Petitioner first contends that both her trial and appellate counsel failed to explain effectively the plea agreement and charges Petitioner faced. Statements made by a defendant under oath at the plea hearing carry a "strong presumption of verity" and present a "formidable barrier" to subsequent collateral attacks. Blackledge v. Allison, 431 U.S. 63, 73-74 (1977). Indeed, "in the absence of extraordinary circumstances, the truth of sworn statements made during a Rule 11 colloquy is conclusively established, and a district court should dismiss... any § 2255 motion that necessarily relies on allegations that contradict the sworn statements." United States v. Lemaster, 403 F.3d 216, 221-22 (4th Cir. 2005). In this context, "[t]he subsequent presentation of conclusory allegations unsupported by specifics is subject to summary dismissal." Blackledge, 431 U.S. at 74.

In support of her claim, Petitioner alleges, without elaboration, that both her trial and appellate attorneys failed to "effectively and efficiently explain the plea agreement and its ultimate consequences." (Doc. No. 1 at 14). The record, including the sworn statements Petitioner made during the plea colloquy, contradicts Petitioner's claim. At the Rule 11 hearing, both Judge Cayer and the Government summarized the charge and the maximum sentence Petitioner faced. (Criminal Case No. 3:10-cr-282, Doc. No. 27 at 2-4: Plea and Rule 11 Hearing Tr.). Petitioner affirmed that she understood the charge and had discussed the Information and application of the sentencing guidelines with her attorney. (Id. at 6; 8). The Government also summarized the key terms of Petitioner's plea agreement, including the parties' joint recommendation regarding the guidelines range. (Id. at 9-11). Petitioner verified that she understood the terms of the plea agreement and, after discussing potential defenses with her attorney, was satisfied with her attorney's services. (Id. at 12-13).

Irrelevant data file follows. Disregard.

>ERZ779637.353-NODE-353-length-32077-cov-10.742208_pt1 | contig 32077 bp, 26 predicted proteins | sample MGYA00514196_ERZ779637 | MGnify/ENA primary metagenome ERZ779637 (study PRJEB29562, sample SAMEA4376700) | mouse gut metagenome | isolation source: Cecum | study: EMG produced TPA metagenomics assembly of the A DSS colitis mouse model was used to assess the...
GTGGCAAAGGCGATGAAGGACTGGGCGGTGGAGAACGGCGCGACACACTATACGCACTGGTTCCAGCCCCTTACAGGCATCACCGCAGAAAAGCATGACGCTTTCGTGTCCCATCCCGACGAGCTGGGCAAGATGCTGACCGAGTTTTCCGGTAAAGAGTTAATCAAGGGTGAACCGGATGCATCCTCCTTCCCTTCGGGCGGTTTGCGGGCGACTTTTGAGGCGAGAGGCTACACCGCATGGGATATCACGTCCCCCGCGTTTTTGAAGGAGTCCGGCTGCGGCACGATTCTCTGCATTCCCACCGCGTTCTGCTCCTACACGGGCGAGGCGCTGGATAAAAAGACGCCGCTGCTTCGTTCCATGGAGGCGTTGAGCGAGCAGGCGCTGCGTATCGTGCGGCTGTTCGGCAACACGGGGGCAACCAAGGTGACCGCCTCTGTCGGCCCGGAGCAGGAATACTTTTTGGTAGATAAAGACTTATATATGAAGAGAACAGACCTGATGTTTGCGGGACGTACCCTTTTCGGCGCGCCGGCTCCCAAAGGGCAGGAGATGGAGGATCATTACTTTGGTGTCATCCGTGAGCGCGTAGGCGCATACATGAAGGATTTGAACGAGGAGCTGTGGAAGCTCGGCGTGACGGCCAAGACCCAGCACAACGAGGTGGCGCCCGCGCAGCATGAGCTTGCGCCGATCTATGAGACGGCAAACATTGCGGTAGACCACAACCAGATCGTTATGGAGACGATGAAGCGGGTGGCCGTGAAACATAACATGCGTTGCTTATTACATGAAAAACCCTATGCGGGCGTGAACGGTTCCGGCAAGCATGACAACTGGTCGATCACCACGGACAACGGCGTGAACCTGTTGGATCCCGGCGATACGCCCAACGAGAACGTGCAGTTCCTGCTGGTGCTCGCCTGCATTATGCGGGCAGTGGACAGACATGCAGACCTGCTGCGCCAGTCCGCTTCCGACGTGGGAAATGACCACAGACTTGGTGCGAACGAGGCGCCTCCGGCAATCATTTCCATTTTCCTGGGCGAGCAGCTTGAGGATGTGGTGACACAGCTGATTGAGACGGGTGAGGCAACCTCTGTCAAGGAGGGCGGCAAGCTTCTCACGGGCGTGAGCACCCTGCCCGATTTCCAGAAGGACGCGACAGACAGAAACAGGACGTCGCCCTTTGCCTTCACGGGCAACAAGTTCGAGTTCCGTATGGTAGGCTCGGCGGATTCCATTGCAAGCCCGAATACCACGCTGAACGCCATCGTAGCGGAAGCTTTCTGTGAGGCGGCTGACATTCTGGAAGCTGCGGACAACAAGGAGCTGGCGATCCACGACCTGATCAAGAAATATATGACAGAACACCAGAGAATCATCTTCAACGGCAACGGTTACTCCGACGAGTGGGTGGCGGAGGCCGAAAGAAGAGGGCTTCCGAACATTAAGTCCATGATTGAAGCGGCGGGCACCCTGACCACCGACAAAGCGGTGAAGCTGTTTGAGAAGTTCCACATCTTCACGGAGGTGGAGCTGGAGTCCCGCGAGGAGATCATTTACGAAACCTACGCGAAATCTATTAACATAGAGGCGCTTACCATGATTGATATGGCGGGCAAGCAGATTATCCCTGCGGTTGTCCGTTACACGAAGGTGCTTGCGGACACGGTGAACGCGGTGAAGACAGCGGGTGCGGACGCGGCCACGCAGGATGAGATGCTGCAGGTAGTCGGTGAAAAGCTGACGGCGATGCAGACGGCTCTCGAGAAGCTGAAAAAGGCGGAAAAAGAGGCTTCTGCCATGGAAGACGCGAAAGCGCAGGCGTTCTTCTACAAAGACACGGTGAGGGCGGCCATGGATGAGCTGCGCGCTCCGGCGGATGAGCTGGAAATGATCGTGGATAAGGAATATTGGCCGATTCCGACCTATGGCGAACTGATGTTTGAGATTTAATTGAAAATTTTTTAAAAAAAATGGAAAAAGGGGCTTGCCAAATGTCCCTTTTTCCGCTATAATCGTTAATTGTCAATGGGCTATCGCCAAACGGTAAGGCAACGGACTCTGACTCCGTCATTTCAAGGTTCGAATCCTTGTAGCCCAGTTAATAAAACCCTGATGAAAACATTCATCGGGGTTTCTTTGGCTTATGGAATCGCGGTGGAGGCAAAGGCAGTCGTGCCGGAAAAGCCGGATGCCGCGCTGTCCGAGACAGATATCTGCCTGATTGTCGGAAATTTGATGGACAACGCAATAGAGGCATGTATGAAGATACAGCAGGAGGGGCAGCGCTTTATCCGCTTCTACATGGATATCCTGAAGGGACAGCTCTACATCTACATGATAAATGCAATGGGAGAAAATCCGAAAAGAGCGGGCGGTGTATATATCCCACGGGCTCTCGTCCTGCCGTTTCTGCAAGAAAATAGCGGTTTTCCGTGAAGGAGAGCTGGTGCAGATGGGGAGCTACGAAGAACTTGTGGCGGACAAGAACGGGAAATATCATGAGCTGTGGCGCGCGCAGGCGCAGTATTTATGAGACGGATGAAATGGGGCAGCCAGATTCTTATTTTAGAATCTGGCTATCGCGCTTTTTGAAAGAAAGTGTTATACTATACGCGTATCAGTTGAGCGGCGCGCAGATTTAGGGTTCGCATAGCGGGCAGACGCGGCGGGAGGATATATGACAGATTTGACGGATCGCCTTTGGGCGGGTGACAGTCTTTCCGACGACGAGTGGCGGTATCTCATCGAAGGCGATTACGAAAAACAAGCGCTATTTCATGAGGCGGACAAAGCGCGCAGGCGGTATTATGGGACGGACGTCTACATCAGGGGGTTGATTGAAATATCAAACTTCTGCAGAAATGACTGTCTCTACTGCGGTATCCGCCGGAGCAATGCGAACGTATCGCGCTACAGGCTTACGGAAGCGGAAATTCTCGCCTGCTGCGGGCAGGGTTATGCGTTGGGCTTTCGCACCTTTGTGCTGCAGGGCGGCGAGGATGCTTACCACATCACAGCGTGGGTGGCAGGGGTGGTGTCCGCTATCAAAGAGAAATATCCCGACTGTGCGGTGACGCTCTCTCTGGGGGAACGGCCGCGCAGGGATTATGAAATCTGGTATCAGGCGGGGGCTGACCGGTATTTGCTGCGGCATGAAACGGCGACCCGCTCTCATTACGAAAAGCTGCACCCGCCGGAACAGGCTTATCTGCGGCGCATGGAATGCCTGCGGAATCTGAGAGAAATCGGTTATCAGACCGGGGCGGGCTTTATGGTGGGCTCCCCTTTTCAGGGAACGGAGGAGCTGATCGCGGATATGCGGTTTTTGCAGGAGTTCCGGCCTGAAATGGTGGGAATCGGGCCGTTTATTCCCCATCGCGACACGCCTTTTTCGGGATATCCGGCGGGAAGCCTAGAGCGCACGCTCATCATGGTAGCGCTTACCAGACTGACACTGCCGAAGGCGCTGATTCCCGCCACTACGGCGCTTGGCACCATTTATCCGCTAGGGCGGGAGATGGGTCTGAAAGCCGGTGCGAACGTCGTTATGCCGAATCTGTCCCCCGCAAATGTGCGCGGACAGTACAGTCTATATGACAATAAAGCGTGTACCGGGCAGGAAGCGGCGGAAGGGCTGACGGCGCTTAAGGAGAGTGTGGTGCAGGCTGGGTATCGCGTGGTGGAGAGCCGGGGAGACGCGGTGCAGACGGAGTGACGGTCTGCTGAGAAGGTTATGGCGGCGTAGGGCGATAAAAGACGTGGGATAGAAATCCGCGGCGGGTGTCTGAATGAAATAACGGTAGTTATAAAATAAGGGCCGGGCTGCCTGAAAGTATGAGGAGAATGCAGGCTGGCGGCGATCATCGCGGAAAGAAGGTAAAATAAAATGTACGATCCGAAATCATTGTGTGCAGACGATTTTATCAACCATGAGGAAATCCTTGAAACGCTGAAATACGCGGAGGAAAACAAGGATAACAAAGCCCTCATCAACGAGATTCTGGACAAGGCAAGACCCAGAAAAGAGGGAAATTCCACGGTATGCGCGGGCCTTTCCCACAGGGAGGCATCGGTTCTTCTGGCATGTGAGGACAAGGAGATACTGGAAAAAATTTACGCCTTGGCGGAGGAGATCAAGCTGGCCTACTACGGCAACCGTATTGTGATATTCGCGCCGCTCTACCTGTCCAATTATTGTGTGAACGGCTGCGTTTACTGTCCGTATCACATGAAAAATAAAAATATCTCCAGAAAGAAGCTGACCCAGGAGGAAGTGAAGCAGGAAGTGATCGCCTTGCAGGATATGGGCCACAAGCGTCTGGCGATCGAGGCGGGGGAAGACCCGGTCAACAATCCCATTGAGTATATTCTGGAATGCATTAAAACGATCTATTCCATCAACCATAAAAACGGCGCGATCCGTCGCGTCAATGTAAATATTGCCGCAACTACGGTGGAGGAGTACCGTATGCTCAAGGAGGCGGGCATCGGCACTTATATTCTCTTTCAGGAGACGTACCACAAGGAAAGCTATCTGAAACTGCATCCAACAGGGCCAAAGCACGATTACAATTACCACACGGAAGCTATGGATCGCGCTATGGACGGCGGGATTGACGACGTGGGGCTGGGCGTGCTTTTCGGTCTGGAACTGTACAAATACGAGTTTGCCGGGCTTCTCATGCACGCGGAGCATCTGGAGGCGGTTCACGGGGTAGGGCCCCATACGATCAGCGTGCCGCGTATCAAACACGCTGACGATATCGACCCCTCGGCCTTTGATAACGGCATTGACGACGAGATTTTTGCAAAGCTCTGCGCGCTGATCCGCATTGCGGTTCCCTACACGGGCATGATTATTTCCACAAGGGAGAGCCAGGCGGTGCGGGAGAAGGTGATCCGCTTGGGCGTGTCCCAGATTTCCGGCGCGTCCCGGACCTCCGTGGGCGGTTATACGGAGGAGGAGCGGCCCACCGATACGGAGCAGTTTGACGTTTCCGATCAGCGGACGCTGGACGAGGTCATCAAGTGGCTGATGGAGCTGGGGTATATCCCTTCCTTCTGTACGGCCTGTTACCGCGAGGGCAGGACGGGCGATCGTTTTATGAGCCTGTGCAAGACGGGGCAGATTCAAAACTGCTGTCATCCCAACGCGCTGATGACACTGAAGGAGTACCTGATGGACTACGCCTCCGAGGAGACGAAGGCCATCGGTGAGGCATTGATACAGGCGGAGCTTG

Petitioner has not shown any "extraordinary circumstances" to rebut the truth of her sworn statements during the Rule 11 hearing, nor has Petitioner established prejudice as a result of her attorney's alleged pre-plea ineffective assistance. See Lemaster, 403 F.3d at 221-22. Critically, Petitioner does not contend that that she would have proceeded to trial but for the alleged errors. As such, even if Petitioner were able to establish deficient performance, which she has not, she has nevertheless failed to establish prejudice. In sum, Petitioner has not shown ineffective assistance of counsel based on trial and appellate counsels' failure to explain the plea agreement to Petitioner.

2. Petitioner's Contention that She Received Ineffective Assistance of Counsel at Sentencing